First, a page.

I've been sent some fabulous old family photos by one of my cousins. He and his brother are happy for me to post a couple of them on here. Ma was such a glamour puss, it's no wonder Dad absolutely adored her. The second one must be circa 1971/2. It may not let me post any more so will save them for another day. If you click on the photo you will see a larger version.
Ma, Dad, Auntie Eileen. Peter in front.

Ma (centre front in purple mini dress), Pa (in brown suit to the right of her with something white in his hand), Auntie Anne (far right), Me (second from left aged about 12 in green suit thing between  Uncle John and Nana, Ma's mother), Peter (next to Ma, crouching - no idea), Uncle Ernie (Ma and Anne's brother, standing behind Auntie Anne, he also has late-stage dementia)

Saturday, 24 March 2012


Yesterday was a very sad day. Ma's older sister who has been on the dementia path for some years died in her sleep. It wasn't unexpected but it is deeply saddening all the same.

Seeing Ma today made me almost unbearably upset. Looking at her you can see that she is following in her sister's footsteps at an almost supersonic speed. She is incredibly thin due to not eating anything much really and no longer holds any sort of conversation which you can follow or understand. She does respond to you when you talk to her (in fact she's very verbal - some things never change!) but she may as well be speaking Icelandic for all the sense she makes. It's not even random words put together, more new words which don't mean anything. I'm not entirely sure that she recognises me all the time, I think she knows that I'm connected to her in some way but hasn't really got a clue who I am, but occasionally she will say my name so not all lost just yet. She has definitely deteriorated in the last 7 days though. Her preferred state is lying down, she clearly doesn't like sitting up and getting her to stand is an almost impossible task.

This new home is ok. Frankly none of them are fabulous but the staff seem caring enough and they do have Jessie, the home's own cat, who loves to be talked to and stroked. Her main carer told me today that they are having trouble getting anything into her (Ma that is, not the cat who is most rotund) and that doesn't surprise me in the least.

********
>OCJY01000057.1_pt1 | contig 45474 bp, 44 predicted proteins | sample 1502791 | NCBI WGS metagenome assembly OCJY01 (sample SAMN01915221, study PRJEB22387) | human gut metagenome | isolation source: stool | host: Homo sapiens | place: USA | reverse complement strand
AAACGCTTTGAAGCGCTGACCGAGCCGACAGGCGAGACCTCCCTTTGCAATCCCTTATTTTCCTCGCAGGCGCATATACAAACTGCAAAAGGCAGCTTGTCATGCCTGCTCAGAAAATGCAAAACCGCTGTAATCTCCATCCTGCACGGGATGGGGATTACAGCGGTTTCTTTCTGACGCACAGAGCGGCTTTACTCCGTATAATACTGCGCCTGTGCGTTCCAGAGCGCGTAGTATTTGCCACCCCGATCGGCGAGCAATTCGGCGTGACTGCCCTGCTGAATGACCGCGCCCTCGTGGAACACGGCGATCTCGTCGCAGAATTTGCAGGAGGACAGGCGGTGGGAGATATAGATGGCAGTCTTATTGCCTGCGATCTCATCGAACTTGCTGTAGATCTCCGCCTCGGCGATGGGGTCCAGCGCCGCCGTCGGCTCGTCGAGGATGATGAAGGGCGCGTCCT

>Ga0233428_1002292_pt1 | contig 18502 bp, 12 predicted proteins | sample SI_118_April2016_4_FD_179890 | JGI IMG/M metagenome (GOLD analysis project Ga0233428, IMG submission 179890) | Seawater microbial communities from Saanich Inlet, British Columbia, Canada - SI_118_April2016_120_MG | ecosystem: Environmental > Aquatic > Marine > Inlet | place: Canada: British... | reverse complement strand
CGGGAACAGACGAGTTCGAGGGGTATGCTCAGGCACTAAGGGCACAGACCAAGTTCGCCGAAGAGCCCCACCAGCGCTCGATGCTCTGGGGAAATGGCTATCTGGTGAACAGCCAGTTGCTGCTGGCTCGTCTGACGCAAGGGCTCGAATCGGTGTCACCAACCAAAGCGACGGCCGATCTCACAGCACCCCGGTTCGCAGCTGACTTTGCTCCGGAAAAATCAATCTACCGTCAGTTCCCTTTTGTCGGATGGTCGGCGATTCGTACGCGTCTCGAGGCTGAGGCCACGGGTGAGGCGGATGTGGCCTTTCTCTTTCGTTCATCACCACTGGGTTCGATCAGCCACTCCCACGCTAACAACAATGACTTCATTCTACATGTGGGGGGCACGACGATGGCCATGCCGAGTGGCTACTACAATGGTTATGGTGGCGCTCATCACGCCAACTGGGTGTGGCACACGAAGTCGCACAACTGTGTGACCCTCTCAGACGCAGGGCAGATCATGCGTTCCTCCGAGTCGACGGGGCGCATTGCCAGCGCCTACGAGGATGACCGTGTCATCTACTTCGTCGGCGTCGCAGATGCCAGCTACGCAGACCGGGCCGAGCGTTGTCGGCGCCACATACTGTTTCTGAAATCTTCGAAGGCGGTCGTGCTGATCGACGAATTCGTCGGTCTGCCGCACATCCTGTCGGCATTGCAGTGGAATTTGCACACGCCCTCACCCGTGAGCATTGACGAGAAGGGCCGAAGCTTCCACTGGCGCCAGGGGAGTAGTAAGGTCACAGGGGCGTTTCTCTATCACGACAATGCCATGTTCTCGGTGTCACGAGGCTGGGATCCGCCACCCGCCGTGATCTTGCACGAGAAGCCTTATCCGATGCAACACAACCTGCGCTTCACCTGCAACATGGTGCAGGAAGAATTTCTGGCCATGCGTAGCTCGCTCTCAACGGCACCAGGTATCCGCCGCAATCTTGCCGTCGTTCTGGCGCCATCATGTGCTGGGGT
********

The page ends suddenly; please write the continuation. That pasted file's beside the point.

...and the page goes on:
She was clearly in pain now and then and the carer (I think she's called Marta, must check that. Very rude of me) said that she's had a bit of an upset tummy. So that needs keeping an eye on.

I'm off to the Trafford Centre with J in the morning to sort out a sartorial problem - the intention is to do a ninja raid when it opens and be away before it gets busy. We will call in to see Ma on the way back.


Blippage continues. It is not beyond the bounds to say that it is saving my sanity, giving me something else to focus on (oh dear, sorry). This is today's and this is yesterday's I hope you like them :)

Thursday, 22 March 2012

Putting the record straight

Phone rings.

'Hello it's Ward 20 here. Are you coming to see your mum today?'

Me: Yes, at visiting this afternoon.

'Oh good. Only the Doctor wants to talk to you about your understanding of your mother's condition'

Me: *blank silence for a moment* Ok. I'll look forward to it.


*ushered into a side room by the Doctor and we exchange niceties*

'So can you tell me your understanding of your Mother's condition?'

Me: Do you mean apart from the end stage vascular dementia?

'Um yes... what does that mean to you?'

Me: Ok. I suggest that we drop the patronising attitude and talk about this like adults.

'I'm really sorry, I didn't mean to be patronising! Let's start again. Do you see your mum every day?'

Me: I should hope so, I live with her...

*later in the conversation*

'She is quite malnourished and was dehydrated.'

Me: yes she is. I have been begging the GP for food supplements for months now.

'Oh and why haven't they been prescribed?'